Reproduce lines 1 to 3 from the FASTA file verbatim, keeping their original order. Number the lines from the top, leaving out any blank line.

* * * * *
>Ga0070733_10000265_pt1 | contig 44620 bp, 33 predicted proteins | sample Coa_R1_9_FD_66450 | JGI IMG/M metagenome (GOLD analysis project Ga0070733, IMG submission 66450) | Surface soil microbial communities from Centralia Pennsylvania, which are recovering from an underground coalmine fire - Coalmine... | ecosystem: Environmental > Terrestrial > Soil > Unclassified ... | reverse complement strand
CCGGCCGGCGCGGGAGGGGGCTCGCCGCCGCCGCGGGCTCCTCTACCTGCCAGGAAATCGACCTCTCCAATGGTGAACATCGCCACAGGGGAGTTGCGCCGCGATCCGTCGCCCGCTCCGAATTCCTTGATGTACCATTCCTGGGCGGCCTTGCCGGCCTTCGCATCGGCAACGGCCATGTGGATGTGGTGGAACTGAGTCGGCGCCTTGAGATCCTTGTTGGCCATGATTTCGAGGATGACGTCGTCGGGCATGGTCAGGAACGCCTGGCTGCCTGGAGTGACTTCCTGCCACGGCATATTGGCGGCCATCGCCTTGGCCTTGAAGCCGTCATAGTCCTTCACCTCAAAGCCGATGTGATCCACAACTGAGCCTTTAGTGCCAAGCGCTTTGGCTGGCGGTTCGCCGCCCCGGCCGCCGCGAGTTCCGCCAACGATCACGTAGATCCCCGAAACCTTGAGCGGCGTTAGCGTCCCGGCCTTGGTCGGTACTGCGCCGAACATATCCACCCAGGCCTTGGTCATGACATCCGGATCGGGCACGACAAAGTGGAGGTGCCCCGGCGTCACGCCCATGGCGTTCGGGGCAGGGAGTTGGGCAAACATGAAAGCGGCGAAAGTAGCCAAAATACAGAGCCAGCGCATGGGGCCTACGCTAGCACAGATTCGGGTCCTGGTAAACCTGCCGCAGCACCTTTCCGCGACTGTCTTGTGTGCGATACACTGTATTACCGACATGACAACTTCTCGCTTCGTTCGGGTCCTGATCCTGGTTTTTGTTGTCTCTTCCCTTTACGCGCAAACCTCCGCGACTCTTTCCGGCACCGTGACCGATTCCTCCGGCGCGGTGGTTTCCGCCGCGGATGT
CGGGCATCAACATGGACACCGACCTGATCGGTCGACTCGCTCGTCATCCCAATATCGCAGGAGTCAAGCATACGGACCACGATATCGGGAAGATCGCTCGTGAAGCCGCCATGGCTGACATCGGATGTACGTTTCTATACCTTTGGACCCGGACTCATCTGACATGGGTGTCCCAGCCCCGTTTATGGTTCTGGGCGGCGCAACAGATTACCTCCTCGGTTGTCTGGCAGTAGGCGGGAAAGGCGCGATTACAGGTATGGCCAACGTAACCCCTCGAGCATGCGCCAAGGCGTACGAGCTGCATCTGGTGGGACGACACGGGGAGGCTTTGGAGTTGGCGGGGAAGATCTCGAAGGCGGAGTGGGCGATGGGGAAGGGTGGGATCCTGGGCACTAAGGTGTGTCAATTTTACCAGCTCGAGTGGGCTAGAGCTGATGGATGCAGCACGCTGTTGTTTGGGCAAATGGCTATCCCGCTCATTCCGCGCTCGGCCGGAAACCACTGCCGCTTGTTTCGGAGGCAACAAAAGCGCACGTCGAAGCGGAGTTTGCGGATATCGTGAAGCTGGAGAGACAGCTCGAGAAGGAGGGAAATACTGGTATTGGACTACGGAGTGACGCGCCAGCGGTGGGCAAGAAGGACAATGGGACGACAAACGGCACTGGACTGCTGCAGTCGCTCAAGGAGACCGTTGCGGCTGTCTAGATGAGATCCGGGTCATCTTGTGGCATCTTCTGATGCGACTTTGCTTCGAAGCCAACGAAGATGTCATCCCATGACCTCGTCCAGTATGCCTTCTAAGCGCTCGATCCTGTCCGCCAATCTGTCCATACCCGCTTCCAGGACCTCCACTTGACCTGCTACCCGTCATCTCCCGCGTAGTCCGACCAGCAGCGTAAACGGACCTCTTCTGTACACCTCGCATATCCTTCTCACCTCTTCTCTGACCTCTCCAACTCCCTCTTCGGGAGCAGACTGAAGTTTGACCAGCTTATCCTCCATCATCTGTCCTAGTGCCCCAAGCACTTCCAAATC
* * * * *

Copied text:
>Ga0070733_10000265_pt1 | contig 44620 bp, 33 predicted proteins | sample Coa_R1_9_FD_66450 | JGI IMG/M metagenome (GOLD analysis project Ga0070733, IMG submission 66450) | Surface soil microbial communities from Centralia Pennsylvania, which are recovering from an underground coalmine fire - Coalmine... | ecosystem: Environmental > Terrestrial > Soil > Unclassified ... | reverse complement strand
CCGGCCGGCGCGGGAGGGGGCTCGCCGCCGCCGCGGGCTCCTCTACCTGCCAGGAAATCGACCTCTCCAATGGTGAACATCGCCACAGGGGAGTTGCGCCGCGATCCGTCGCCCGCTCCGAATTCCTTGATGTACCATTCCTGGGCGGCCTTGCCGGCCTTCGCATCGGCAACGGCCATGTGGATGTGGTGGAACTGAGTCGGCGCCTTGAGATCCTTGTTGGCCATGATTTCGAGGATGACGTCGTCGGGCATGGTCAGGAACGCCTGGCTGCCTGGAGTGACTTCCTGCCACGGCATATTGGCGGCCATCGCCTTGGCCTTGAAGCCGTCATAGTCCTTCACCTCAAAGCCGATGTGATCCACAACTGAGCCTTTAGTGCCAAGCGCTTTGGCTGGCGGTTCGCCGCCCCGGCCGCCGCGAGTTCCGCCAACGATCACGTAGATCCCCGAAACCTTGAGCGGCGTTAGCGTCCCGGCCTTGGTCGGTACTGCGCCGAACATATCCACCCAGGCCTTGGTCATGACATCCGGATCGGGCACGACAAAGTGGAGGTGCCCCGGCGTCACGCCCATGGCGTTCGGGGCAGGGAGTTGGGCAAACATGAAAGCGGCGAAAGTAGCCAAAATACAGAGCCAGCGCATGGGGCCTACGCTAGCACAGATTCGGGTCCTGGTAAACCTGCCGCAGCACCTTTCCGCGACTGTCTTGTGTGCGATACACTGTATTACCGACATGACAACTTCTCGCTTCGTTCGGGTCCTGATCCTGGTTTTTGTTGTCTCTTCCCTTTACGCGCAAACCTCCGCGACTCTTTCCGGCACCGTGACCGATTCCTCCGGCGCGGTGGTTTCCGCCGCGGATGT
CGGGCATCAACATGGACACCGACCTGATCGGTCGACTCGCTCGTCATCCCAATATCGCAGGAGTCAAGCATACGGACCACGATATCGGGAAGATCGCTCGTGAAGCCGCCATGGCTGACATCGGATGTACGTTTCTATACCTTTGGACCCGGACTCATCTGACATGGGTGTCCCAGCCCCGTTTATGGTTCTGGGCGGCGCAACAGATTACCTCCTCGGTTGTCTGGCAGTAGGCGGGAAAGGCGCGATTACAGGTATGGCCAACGTAACCCCTCGAGCATGCGCCAAGGCGTACGAGCTGCATCTGGTGGGACGACACGGGGAGGCTTTGGAGTTGGCGGGGAAGATCTCGAAGGCGGAGTGGGCGATGGGGAAGGGTGGGATCCTGGGCACTAAGGTGTGTCAATTTTACCAGCTCGAGTGGGCTAGAGCTGATGGATGCAGCACGCTGTTGTTTGGGCAAATGGCTATCCCGCTCATTCCGCGCTCGGCCGGAAACCACTGCCGCTTGTTTCGGAGGCAACAAAAGCGCACGTCGAAGCGGAGTTTGCGGATATCGTGAAGCTGGAGAGACAGCTCGAGAAGGAGGGAAATACTGGTATTGGACTACGGAGTGACGCGCCAGCGGTGGGCAAGAAGGACAATGGGACGACAAACGGCACTGGACTGCTGCAGTCGCTCAAGGAGACCGTTGCGGCTGTCTAGATGAGATCCGGGTCATCTTGTGGCATCTTCTGATGCGACTTTGCTTCGAAGCCAACGAAGATGTCATCCCATGACCTCGTCCAGTATGCCTTCTAAGCGCTCGATCCTGTCCGCCAATCTGTCCATACCCGCTTCCAGGACCTCCACTTGACCTGCTACCCGTCATCTCCCGCGTAGTCCGACCAGCAGCGTAAACGGACCTCTTCTGTACACCTCGCATATCCTTCTCACCTCTTCTCTGACCTCTCCAACTCCCTCTTCGGGAGCAGACTGAAGTTTGACCAGCTTATCCTCCATCATCTGTCCTAGTGCCCCAAGCACTTCCAAATC